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New Mobile Phone Rules for Drivers (Qld)

In July 2021, the Transport Operations (Road Use Management – Road Rules) Regulation 2009 was amended to make it an offence for the driver of a vehicle to hold a mobile phone in their hand, or rest the phone on any part of their body, while the vehicle is moving, or stationary but not parked. The rule was based on the safety risk of the driver taking their eyes off the road, their attention away from the task of driving, and their hands off the steering wheel.

The offence

Section 300 of the Regulation states the driver of a vehicle must not use a mobile phone while the vehicle is moving or stationary but not parked. The maximum penalty is 20 penalty units ($2750.70).

This does not apply when:

  • the phone is in a driver’s pocket or a pouch worn by the driver and does not allow any phone function other than the use of the driver’s voice and does not allow the driver to see the phone screen;
  • the vehicle is stationary and the phone is in a wallet and the driver uses the phone:
    • to obtain and show a licence, permit, authority or other document to a police officer or other officer;
    • to obtain or use money or another form of payment, to pay for goods or services, such as at a drive-through retail outlet;
    • to obtain and use a card or other thing to enter a road-related area or land adjacent to a road-related area, such as a car park.

“Use” of the phone includes operating any function of the phone, such as:

  • holding the phone to or near the ear, whether engaged in a phone call or not;
  • writing, sending or reading a test message;
  • turning the phone on or off.

Additional mobile phone restrictions

Learner and P1 drivers aged under 25 must not use a mobile phone under any circumstances while driving. This includes hands-free, wireless headsets and speaker phones. The penalty is a $1033 fine and 4 demerit points. For a repeat offence committed within 12 months, 8 demerit points apply. A learner driver who accrues 4 or more demerit points within a 12-month period is automatically suspended from driving for 3 months.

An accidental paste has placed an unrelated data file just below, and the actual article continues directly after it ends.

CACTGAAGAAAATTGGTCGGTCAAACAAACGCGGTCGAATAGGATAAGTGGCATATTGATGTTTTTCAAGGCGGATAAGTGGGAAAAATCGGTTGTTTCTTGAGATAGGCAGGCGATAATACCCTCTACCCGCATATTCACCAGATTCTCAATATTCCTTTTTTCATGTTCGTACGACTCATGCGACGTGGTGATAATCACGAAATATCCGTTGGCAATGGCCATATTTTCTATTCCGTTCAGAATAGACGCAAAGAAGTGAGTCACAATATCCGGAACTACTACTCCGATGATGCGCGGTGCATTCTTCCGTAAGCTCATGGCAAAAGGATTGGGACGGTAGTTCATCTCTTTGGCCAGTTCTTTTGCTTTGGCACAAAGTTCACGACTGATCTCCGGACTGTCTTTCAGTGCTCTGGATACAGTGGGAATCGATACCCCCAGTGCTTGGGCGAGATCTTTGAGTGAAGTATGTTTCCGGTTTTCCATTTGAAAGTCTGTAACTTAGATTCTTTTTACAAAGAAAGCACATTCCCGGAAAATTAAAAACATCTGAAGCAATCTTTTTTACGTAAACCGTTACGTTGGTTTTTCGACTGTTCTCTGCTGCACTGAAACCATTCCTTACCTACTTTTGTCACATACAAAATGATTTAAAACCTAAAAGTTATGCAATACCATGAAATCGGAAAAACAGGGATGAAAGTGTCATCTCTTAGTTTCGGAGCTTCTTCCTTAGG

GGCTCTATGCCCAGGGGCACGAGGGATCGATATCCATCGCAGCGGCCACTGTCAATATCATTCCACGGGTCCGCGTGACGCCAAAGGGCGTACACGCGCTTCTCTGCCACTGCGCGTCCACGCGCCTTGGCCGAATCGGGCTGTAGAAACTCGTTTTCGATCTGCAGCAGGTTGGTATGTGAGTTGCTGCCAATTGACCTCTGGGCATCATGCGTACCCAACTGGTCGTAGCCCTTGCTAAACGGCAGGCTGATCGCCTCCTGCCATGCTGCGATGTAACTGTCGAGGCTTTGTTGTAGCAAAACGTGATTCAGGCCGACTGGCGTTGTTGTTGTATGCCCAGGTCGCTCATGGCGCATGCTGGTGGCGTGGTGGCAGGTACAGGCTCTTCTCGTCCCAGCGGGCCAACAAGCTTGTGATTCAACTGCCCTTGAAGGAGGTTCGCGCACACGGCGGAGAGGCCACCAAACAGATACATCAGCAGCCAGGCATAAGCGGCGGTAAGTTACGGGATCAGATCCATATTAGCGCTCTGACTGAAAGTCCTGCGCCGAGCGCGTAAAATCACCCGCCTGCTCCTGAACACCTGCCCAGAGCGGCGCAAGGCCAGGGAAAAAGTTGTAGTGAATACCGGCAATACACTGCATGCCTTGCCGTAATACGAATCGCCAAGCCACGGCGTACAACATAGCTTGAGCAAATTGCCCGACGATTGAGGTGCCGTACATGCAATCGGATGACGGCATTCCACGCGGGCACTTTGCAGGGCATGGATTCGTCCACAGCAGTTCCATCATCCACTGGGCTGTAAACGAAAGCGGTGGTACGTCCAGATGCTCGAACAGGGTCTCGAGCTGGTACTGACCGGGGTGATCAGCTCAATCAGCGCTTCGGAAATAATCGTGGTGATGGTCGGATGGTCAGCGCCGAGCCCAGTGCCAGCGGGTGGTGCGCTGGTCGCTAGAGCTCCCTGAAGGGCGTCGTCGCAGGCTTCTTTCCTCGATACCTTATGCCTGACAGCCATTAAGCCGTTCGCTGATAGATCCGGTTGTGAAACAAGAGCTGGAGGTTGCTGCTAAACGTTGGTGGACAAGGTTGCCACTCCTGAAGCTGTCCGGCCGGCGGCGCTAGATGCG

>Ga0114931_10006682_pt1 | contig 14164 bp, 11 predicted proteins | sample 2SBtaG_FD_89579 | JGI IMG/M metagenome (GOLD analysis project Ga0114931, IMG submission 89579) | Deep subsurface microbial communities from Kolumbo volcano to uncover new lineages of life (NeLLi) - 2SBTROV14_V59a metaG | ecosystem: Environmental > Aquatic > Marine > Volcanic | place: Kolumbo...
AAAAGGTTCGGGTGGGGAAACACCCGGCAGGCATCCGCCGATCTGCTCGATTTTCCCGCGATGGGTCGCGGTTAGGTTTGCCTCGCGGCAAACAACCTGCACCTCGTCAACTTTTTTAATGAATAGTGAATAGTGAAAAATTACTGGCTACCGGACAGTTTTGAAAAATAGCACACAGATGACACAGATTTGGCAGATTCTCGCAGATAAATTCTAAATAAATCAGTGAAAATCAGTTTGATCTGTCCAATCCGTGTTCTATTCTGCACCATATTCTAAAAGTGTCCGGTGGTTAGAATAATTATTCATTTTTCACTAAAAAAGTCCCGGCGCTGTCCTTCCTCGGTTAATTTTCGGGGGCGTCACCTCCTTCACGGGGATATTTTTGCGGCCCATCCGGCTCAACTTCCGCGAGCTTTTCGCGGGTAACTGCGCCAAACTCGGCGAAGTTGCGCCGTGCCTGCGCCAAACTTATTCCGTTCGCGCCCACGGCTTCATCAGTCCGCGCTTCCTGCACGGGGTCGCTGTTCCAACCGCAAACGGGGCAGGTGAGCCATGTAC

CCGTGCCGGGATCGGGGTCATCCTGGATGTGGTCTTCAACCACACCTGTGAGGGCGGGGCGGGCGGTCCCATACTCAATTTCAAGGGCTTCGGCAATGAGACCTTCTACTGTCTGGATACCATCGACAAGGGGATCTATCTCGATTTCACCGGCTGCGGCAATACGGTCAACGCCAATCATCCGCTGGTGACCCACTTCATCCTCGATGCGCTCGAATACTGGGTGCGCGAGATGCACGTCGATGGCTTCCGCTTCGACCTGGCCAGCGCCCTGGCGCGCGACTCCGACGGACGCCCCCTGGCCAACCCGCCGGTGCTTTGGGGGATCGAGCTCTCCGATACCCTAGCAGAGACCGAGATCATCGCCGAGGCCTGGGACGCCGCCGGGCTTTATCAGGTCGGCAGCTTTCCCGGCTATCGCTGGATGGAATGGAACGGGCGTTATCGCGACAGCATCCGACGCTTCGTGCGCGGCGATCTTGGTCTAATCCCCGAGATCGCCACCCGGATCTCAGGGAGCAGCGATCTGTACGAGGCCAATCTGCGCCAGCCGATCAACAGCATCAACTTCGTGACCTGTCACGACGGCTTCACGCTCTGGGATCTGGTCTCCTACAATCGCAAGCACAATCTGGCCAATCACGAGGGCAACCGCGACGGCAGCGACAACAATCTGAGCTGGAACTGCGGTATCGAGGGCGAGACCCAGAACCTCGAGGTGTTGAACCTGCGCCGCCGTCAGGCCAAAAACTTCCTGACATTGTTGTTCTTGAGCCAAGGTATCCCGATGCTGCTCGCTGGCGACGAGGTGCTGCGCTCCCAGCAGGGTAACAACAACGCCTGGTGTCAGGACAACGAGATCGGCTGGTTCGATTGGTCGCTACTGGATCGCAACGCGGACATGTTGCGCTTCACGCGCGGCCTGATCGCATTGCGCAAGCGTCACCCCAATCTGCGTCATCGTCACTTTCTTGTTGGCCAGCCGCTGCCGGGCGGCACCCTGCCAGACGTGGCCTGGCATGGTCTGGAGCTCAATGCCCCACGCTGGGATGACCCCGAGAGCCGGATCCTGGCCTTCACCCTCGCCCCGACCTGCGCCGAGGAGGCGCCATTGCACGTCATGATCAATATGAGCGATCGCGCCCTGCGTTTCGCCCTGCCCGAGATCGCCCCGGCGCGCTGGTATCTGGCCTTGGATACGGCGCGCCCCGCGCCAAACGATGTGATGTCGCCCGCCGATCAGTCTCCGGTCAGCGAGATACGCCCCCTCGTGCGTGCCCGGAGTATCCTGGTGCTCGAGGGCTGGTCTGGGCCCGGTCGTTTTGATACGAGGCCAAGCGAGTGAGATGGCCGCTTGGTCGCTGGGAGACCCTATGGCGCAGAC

Open and P2 drivers can use a mobile phone hands-free, such as when the phone is in a cradle attached to the vehicle. The phone’s position must not obscure the driver’s view of the road.

The rationale for the offence

Mobile phone use while driving is one of the most prevalent behaviours that cause driver distraction. Driver distraction which is one of Queensland’s “Fatal Five” behaviours that lead to crashes, the others being drink driving, fatigue, speeding and not wearing a seatbelt.

On February 1, 2020, the penalty for illegal use of a mobile phone while driving was increased from a $400 fine and 3 demerits points to a $1033 fine and 4 demerit points. For a repeat offence committed within 12 months, the penalty is a $1033 fine and 8 demerit points. Enforcement relied on roadside police observing an offence, and research showed a common strategy to avoid police detection of mobile phone use during driving was for a driver to hold the phone around their lap.

Even when a driver has a phone resting in their lap, they can be tempted to look down at the phone, especially to view notifications, or to tap to browse. If the phone falls from the driver’s lap, such as during turning the vehicle or braking, the phone can fall into the footwell, or beside or under the driver’s seat. A driver is likely to reach down to retrieve it, taking their attention away from the road, or the phone may dangerously lodge behind one of the vehicle’s pedals.

Camera detection trial

In the second half of 2020, the Queensland Government trialled cameras that used Artificial Intelligence software. The software could detect, with a high degree of accuracy, whether a driver was using their mobile phone illegally or failing to wear a seatbelt. The cameras detected more than 15,000 mobile phone offences and more than 2200 seat belt offences from 4.8 million vehicles monitored. The cameras were to be rolled out across the state from the end of July 2021.

For advice or representation in any legal matter, please contact Armstrong Legal.

Sally Crosswell

This article was written by Sally Crosswell

Sally Crosswell has a Bachelor of Laws (Hons), a Bachelor of Communication and a Master of International and Community Development. She also completed a Graduate Diploma of Legal Practice at the College of Law. A former journalist, Sally has a keen interest in human rights law.

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